Students say Katy ISD's controversial gender identity policy puts staff in 'too much of a risk'

Pooja Lodhia Image
Thursday, December 21, 2023
How Katy ISD's controversial gender identity policy is being enforced
ABC13 sat down with high school students who expressed their concerns about Katy ISD's new policy that requires district staff to inform parents if students identify themselves as

KATY, Texas (KTRK) -- We're now getting a clearer idea of the impact of Katy ISD's controversial new gender policy.

The policy, which passed by a 4 to 3 vote at the end of August, requires district staff to inform parents if students identify themselves as transgender.

The policy took effect on Sept. 1.

From Sept. 1 until Nov. 15, internal records show Katy ISD administrators have made 23 notifications to parents that their child either identified themselves as transgender or asked to use different names or pronouns at school.

"This is news on their TV, this is articles on their phone, but this is what we go through every day," Jarred Burton, an 11th grader at Tompkins High School, explained. "This is what we live. It's stressful to see people just not caring."

Ash Thornton, also an 11th grader at Tompkins, told his parents and teachers last year what he's known for a while. He's transgender.

"Around eighth grade, I started becoming really depressed, really uncomfortable," Thornton said. "I would actively avoid mirrors. I would avoid looking at myself or listening to myself if at all possible."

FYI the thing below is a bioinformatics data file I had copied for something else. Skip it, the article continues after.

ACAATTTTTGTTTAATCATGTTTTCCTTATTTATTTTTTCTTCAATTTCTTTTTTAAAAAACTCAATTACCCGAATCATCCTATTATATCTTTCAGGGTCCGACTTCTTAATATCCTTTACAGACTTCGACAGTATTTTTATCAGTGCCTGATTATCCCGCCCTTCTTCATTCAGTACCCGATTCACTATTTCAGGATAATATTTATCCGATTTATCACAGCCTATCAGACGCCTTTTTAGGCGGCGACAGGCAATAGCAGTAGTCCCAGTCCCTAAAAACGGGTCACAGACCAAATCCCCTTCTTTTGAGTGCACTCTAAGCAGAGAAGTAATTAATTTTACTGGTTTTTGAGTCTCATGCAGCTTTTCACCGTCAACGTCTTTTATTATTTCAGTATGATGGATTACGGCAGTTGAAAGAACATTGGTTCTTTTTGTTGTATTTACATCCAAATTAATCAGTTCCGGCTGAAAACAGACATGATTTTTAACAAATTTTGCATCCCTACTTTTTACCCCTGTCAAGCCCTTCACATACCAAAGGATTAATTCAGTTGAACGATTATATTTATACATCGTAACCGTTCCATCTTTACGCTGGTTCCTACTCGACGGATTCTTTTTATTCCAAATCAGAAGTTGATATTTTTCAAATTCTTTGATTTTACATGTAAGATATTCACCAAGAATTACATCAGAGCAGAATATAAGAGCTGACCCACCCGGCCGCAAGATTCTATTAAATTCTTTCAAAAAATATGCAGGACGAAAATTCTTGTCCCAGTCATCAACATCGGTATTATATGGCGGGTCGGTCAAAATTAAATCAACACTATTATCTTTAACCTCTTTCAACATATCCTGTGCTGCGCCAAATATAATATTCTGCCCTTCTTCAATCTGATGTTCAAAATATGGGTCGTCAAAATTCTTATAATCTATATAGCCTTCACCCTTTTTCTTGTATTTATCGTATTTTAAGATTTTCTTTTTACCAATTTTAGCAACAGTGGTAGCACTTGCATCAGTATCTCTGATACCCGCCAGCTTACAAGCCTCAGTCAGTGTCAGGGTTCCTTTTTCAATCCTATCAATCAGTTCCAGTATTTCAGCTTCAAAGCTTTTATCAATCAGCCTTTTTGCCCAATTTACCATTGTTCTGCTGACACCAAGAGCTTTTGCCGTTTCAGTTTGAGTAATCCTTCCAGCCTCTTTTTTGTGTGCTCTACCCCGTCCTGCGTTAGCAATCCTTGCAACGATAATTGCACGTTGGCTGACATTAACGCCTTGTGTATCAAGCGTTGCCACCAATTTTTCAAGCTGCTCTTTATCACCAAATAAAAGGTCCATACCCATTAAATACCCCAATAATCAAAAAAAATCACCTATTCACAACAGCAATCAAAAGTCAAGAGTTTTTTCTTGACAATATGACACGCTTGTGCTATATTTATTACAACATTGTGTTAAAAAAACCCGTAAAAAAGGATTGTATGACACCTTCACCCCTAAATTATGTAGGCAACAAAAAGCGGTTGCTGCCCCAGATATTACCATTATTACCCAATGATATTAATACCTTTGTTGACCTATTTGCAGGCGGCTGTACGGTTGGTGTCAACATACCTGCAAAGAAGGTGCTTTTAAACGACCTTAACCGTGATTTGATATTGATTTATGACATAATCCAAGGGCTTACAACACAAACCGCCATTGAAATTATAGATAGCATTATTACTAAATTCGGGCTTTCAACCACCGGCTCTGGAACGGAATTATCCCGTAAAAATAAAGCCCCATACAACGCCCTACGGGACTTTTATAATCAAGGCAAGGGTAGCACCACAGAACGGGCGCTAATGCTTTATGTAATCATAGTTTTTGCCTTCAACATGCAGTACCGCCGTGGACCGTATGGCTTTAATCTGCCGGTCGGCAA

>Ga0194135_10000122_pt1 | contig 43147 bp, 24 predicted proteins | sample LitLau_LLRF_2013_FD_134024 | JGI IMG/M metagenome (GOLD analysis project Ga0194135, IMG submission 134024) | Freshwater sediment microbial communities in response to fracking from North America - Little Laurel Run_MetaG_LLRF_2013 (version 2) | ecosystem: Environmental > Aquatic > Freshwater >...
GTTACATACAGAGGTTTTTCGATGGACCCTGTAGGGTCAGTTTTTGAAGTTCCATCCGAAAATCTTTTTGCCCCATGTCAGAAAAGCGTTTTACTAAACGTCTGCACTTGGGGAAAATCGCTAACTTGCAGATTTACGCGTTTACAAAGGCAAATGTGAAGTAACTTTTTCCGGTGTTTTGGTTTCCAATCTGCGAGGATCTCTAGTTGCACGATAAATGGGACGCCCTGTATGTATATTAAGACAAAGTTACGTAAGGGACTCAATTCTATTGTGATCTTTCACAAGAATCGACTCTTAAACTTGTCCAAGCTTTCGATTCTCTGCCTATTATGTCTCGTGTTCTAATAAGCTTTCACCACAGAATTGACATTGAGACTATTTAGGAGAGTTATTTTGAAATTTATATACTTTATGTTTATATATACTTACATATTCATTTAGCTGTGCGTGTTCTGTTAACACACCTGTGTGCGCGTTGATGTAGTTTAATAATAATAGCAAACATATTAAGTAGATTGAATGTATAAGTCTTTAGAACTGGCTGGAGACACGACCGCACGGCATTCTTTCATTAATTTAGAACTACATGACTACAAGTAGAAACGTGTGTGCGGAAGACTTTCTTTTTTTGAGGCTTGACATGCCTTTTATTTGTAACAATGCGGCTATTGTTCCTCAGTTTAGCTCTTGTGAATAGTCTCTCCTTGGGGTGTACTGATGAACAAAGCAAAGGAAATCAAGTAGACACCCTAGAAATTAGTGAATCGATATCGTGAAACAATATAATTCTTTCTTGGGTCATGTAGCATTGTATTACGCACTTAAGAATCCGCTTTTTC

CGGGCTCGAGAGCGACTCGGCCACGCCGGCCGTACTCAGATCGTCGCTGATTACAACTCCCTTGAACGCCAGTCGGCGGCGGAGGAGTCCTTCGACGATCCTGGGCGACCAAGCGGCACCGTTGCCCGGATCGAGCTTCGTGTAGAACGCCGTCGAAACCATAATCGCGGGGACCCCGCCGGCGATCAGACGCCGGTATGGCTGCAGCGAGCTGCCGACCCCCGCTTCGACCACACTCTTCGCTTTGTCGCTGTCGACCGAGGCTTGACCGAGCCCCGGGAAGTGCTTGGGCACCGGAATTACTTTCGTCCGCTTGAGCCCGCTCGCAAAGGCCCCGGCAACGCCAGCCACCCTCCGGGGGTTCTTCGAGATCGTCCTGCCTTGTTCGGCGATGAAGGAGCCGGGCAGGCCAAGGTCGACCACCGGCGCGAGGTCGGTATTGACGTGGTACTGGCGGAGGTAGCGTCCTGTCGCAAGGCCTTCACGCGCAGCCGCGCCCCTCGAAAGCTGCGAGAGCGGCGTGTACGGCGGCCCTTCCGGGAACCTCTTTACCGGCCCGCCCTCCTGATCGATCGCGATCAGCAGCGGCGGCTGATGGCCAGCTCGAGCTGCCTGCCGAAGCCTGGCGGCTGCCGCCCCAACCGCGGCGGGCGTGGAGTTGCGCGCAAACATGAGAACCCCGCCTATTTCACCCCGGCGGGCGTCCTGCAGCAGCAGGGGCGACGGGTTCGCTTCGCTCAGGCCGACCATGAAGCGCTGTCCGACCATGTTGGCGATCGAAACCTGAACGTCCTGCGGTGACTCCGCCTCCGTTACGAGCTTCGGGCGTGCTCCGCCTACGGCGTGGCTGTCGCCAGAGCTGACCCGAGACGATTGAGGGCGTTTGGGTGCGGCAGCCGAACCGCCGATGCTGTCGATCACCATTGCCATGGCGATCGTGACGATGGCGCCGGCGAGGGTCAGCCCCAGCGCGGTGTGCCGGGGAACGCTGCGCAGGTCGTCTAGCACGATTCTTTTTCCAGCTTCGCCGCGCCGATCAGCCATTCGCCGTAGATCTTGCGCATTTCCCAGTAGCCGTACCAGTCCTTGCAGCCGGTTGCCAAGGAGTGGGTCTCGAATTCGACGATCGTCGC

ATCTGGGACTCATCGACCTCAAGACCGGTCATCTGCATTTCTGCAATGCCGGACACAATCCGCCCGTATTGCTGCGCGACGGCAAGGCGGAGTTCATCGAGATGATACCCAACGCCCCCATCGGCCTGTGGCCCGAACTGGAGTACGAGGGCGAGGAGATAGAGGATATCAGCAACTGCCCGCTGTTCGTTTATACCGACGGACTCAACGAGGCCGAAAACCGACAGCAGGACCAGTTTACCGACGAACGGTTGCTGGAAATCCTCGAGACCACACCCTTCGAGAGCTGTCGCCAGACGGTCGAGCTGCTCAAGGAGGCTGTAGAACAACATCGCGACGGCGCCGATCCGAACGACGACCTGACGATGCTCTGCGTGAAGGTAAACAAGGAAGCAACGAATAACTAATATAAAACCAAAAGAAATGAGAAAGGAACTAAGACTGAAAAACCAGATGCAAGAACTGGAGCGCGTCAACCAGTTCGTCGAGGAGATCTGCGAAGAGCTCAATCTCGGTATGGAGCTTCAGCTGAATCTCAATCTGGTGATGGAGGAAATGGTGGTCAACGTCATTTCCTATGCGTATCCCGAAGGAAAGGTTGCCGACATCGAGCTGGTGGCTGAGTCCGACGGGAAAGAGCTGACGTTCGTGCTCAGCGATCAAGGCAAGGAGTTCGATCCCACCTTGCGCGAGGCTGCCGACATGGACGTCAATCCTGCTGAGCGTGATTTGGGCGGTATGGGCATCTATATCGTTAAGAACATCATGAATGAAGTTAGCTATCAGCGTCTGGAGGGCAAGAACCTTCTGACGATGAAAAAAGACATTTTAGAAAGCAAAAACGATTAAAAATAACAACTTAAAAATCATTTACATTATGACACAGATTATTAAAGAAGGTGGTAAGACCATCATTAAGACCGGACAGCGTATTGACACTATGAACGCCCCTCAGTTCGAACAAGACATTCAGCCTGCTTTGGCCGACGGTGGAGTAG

Katy ISD students say they've since seen teachers leave the room when students talk about gender.

SEE ALSO: 'It's always a risk coming out': Katy ISD students protest district's new gender identity policy

"The teacher can't report it because the teacher doesn't know that the student has said such things," Thornton said.

"You run too much of a risk to come to these people because even if they do want to help you, they're put in a place where they have to choose between the safety of their students and the safety of their career," Burton said. "We're so scared that we're going to wake up one morning, and we're going to hear about a kid that got hurt or attempted suicide or something horrible."

Katy ISD's new policy also requires students to use restrooms that align with their sex assigned at birth.

ABC13's public records request revealed no students in the district have been punished for their restroom use so far.

"I use the nurse's restrooms because I feel uncomfortable going into the women's restrooms, and I'm not allowed in the male restrooms," Thornton explained.

"We're not trying to convince all these people that being trans is cool, normal, and good. We can't change their minds, but that's what they seem to focus on," Burton said. "They're not listening to us when they say queer kids are at high risk of suicide, and they make up a disproportionate part of homelessness because they get kicked out of their homes by their parents."

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